Results from an Italian study suggest that cidofovir (Vistide) may be useful for people with progressive multifocal leukoencephalopathy (PML). PML is a relatively rare disease in people living with HIV, affecting the brain. It is caused by a virus, called the JC virus. Most adults (about 80%) are exposed to this virus but it usually only causes disease in people with very low CD4+ cell counts. In rare circumstances, PML can occur in people with higher CD4+ cell counts (e.g., above 200).
PML is typically an aggressive and extremely unpleasant disease, often leading to a rapid and complete loss of mental faculties. Historically, the average time from PML diagnosis to death was about 90 days. Since the availability and use of potent anti-HIV therapies, however, the incidence of PML has fallen sharply and survival time after a diagnosis with PML has extended significantly, with a number of people having post-PML diagnosis survival of two to five years (and counting!).
Because PML affects the brain, diagnosing the disease is difficult and frequently it is diagnosed presumptively (i.e., based on symptoms and not definitive laboratory tests, which would include a brain biopsy). Treatments for PML are, at best, rather ineffective. The most common approach to treatment was an antiviral drug called ARA-C, although that drug was never proven to have a major effect against PML. Because ARA-C has many side effects and must be delivered directly into the brain, many people choose not to treat PML. Fortunately, some people have had an effective response against PML simply from using potent anti-HIV therapies.
The most recent study involved 40 people with PML all of whom were taking potent anti-HIV therapy. Fourteen were also given cidofovir, a drug approved for the treatment of cytomegalovirus (CMV). The dose of cidofovir used in this study was 5mg/kg every week for the first two weeks then 5mg/kg every other week. People receiving cidofovir had a more pronounced increase in CD4+ cell counts and prolonged survival compared to people receiving only potent anti-HIV therapy.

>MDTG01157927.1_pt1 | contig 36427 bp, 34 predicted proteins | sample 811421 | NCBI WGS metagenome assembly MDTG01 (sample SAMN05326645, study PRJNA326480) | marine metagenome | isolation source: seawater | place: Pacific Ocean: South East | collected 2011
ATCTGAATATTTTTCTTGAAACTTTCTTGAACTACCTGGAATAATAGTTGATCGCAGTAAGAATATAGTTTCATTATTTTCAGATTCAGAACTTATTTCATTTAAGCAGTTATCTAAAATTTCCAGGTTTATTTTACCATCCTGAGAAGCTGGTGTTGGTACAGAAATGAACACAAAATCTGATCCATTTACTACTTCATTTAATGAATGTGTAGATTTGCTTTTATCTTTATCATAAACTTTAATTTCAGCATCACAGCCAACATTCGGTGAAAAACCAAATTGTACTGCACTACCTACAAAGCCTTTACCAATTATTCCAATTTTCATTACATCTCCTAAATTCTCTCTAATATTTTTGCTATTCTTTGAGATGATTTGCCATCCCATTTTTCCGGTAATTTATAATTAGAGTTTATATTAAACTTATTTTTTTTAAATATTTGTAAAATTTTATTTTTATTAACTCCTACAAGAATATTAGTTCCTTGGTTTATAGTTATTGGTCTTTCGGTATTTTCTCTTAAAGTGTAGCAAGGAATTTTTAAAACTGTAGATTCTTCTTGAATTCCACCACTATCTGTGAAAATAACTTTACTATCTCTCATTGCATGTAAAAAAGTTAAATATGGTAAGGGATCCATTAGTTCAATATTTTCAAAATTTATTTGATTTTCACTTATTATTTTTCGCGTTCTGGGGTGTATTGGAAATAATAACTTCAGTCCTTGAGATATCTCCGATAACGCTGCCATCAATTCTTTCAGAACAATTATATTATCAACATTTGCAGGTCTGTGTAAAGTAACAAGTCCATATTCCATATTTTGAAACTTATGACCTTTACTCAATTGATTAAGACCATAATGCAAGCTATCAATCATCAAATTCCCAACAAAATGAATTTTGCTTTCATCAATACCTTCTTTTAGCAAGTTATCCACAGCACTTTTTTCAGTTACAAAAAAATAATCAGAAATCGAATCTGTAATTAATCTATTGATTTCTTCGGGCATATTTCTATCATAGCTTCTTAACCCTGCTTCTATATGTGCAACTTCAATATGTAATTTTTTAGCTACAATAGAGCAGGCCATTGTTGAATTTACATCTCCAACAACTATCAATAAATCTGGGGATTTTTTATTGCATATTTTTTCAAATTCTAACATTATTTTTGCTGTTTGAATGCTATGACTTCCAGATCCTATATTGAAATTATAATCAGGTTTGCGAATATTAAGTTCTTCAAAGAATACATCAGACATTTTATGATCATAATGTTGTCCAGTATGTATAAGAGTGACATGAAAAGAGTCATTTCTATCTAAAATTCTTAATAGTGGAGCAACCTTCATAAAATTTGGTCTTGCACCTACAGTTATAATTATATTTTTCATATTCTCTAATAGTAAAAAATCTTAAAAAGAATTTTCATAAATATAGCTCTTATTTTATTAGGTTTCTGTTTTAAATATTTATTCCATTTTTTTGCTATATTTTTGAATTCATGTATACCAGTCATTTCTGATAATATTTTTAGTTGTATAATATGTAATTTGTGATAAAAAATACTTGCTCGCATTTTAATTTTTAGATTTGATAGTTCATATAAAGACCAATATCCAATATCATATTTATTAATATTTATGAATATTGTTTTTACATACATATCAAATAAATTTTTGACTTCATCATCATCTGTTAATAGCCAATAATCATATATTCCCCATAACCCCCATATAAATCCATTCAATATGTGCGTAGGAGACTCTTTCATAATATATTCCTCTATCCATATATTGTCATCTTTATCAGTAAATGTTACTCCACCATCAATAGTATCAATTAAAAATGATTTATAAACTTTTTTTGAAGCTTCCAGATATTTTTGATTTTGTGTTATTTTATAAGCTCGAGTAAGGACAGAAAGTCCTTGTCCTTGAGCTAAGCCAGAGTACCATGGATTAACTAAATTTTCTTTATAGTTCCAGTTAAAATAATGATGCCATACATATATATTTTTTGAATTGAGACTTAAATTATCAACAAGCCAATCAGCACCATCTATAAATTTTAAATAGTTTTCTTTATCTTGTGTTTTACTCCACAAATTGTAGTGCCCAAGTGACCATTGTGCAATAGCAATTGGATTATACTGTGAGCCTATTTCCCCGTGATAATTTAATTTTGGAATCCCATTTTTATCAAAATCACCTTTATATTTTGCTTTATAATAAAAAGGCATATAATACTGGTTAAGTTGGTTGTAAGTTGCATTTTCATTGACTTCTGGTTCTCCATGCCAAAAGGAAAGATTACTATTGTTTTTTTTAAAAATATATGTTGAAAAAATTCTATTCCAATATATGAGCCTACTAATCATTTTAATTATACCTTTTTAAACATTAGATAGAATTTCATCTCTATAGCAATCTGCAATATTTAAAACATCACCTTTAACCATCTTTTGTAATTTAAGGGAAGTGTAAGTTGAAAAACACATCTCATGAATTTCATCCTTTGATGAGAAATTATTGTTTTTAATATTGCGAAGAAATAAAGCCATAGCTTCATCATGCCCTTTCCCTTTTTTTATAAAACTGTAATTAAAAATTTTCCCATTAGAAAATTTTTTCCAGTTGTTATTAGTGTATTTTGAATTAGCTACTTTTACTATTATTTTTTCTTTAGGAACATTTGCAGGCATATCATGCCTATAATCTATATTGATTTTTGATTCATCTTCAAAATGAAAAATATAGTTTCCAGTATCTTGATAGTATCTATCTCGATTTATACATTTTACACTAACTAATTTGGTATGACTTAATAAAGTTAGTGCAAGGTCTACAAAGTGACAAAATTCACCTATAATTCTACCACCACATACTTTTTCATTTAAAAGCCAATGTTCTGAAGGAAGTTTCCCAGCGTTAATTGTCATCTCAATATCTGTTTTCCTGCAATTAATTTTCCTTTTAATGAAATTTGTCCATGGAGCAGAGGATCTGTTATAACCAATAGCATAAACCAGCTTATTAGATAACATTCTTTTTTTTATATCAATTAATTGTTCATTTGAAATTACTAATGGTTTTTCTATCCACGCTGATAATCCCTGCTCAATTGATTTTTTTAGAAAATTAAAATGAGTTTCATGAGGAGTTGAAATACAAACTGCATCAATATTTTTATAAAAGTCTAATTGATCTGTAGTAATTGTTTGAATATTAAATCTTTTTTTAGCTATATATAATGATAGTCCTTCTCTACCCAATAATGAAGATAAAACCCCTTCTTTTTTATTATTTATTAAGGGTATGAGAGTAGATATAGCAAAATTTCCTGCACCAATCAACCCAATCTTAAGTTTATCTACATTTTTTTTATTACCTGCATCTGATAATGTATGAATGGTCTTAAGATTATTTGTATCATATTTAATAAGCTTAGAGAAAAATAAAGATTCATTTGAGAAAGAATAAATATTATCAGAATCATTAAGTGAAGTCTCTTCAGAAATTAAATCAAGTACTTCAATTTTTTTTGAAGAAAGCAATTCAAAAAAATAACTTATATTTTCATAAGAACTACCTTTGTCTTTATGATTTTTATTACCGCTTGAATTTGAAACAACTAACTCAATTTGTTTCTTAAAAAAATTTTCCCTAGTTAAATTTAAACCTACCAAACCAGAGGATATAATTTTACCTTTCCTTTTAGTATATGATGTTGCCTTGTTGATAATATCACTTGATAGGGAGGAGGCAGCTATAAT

Further analysis of the results show that several factors contributed to prolonged survival: use of cidofovir, lower JC virus levels at the start of the study and starting potent anti-HIV therapy prior to developing PML.
Cidofovir is a very difficult drug to take. It has to be given by injection directly into the vein (intravenously) and has to be given with probenecid to reduce the risk of developing kidney toxicities. Even with the use of probenecid, a fair number of people have problems tolerating the drug. Still, the side effects of cidofovir seem less significant than those of ARA-C and pale when compared to the effects of a bad case of PML.
While there are no standard of care guidelines for PML, this study suggests that the addition of cidofovir to potent anti-HIV therapy should be considered. However, the side effect profile for cidofovir is still of great concern.
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